The only one that stays open 7 days a week.
Metro: L2 (Purple) - Sant Antoni
Bus: 13, 20, 24, 37, 41, 55, 64, 91, 120, 121, 141 & 144
The Sant Antoni Market is one of Barcelona’s biggest, as it’s made up of three different markets: one for food, one for clothing, and one for books. It first opened in 1882 by the then-mayor Rius i Taulet, and was closed for a period of 9 years while undergoing a thorough renovation process, after which it reopened in May of 2018.
To understand the location of this market, we must travel back in time to the Roman era, when the area was one of Barcelona’s busiest access points. The Via Augusta, which runs through the neighborhood, over the course of centuries became the main route to Llobregat and Madrid. The intersection of so many major roads led to the development of many businesses, hospitals, and convents in the vicinity.
In the 19th century, exponential growth in Barcelona and surrounding areas prompted the development of an open-air market that could provide food and supplies to anyone who entered or left the city from this part of town. Once the city walls came down, Ildefons Cerdà proposed to erect a fixed structure that could house a market to service all the smaller markets within the city walls. That’s how the Sant Antoni Market came to be the first market to be built outside city walls and the first to be officially opened by then-mayor Rius i Taulet. With the passage of time, and making the most of the great wealth of the people who frequented the market, another market was built just next-door, which was designed to sell items other than food, and later evolved into the Encantes flea market of Sant Antoni. Years later, a similar process would ensue to establish a separate market for books and collectibles, making the Sant Antoni Market what it is today.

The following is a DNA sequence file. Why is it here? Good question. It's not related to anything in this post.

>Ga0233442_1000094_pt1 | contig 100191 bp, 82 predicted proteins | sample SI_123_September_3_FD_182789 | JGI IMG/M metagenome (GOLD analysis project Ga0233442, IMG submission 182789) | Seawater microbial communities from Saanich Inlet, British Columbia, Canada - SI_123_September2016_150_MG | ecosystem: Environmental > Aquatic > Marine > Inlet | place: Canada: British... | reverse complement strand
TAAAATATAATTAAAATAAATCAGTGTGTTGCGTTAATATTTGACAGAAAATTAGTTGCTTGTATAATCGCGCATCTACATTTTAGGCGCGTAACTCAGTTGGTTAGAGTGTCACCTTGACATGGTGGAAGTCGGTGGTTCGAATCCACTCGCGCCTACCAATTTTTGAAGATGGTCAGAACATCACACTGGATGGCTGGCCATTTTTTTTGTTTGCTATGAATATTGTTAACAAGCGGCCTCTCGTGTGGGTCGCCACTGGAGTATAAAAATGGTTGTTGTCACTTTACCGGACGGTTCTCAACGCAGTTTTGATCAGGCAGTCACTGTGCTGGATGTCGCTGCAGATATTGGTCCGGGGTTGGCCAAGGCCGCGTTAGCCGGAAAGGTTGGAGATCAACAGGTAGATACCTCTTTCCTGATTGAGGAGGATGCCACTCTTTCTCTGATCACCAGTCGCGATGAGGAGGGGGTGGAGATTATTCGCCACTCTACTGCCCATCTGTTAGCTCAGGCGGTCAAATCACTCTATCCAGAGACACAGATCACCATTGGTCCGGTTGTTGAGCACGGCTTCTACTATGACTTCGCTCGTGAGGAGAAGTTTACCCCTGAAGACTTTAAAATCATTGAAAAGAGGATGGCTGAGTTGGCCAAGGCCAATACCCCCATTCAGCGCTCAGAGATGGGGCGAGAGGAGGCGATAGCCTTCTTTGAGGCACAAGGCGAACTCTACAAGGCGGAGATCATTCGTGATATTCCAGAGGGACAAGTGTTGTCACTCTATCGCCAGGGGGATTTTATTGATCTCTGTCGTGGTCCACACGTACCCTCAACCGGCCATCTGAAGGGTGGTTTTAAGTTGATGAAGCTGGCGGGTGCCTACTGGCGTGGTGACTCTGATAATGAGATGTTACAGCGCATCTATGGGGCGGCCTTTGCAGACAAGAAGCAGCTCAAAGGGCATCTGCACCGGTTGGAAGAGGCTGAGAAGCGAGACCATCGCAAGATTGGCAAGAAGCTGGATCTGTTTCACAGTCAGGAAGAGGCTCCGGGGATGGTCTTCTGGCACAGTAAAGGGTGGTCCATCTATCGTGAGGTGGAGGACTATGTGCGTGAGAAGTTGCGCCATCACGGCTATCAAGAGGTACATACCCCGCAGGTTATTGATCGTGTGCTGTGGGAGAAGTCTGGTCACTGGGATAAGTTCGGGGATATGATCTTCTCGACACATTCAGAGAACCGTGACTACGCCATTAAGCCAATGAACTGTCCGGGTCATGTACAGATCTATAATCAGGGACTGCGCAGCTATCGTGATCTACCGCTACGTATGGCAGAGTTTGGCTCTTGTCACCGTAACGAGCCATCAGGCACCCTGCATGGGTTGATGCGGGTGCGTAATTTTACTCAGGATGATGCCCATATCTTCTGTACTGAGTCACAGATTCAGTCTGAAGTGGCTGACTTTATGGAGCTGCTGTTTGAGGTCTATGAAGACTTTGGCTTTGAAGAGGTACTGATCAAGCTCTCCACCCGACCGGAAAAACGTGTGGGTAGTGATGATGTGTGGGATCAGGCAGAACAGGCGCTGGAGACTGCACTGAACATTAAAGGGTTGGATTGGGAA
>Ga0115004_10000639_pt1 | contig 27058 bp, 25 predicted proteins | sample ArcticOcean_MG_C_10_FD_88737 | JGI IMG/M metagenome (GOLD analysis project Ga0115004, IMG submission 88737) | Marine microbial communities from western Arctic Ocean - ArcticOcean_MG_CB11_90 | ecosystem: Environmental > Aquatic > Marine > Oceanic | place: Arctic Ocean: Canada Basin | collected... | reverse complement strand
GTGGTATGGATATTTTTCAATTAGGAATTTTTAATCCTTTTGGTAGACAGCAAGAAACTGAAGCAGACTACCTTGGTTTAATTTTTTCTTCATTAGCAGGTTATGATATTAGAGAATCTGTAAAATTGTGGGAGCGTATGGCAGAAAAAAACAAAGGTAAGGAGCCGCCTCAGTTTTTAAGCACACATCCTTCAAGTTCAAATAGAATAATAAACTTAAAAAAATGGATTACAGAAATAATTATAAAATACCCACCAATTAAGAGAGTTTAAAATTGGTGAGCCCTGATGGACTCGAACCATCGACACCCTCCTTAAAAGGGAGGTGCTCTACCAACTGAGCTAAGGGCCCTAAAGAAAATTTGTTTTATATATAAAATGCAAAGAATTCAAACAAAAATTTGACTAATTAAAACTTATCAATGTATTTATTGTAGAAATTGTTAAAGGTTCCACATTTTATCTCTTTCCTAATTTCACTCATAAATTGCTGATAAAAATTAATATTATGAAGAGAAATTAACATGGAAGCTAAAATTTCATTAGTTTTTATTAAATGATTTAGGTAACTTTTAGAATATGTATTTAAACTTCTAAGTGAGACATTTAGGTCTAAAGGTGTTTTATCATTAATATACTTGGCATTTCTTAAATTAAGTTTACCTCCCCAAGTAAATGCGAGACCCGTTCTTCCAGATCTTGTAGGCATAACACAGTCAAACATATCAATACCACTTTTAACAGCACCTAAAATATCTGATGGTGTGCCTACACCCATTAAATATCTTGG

In terms of the building itself, the market is typical of the steel structures built at the time. Its distribution is different from that of other markets, as it’s in the shape of a Greek cross, with four wide corridors that converge in a central nave, crowned by a cupula or octagonal tower, making it one of Barcelona’s most unique spaces, with Modernista details that have landed it recognition as a cultural asset of local interest.
In 2009, the market began a thorough transformation that took 9 years in total, due to the surprise discovery of archaeological remains that dated back to the Barcino of ancient times. It finally reopened again in 2018 and since then has received about 20,000 visitors daily.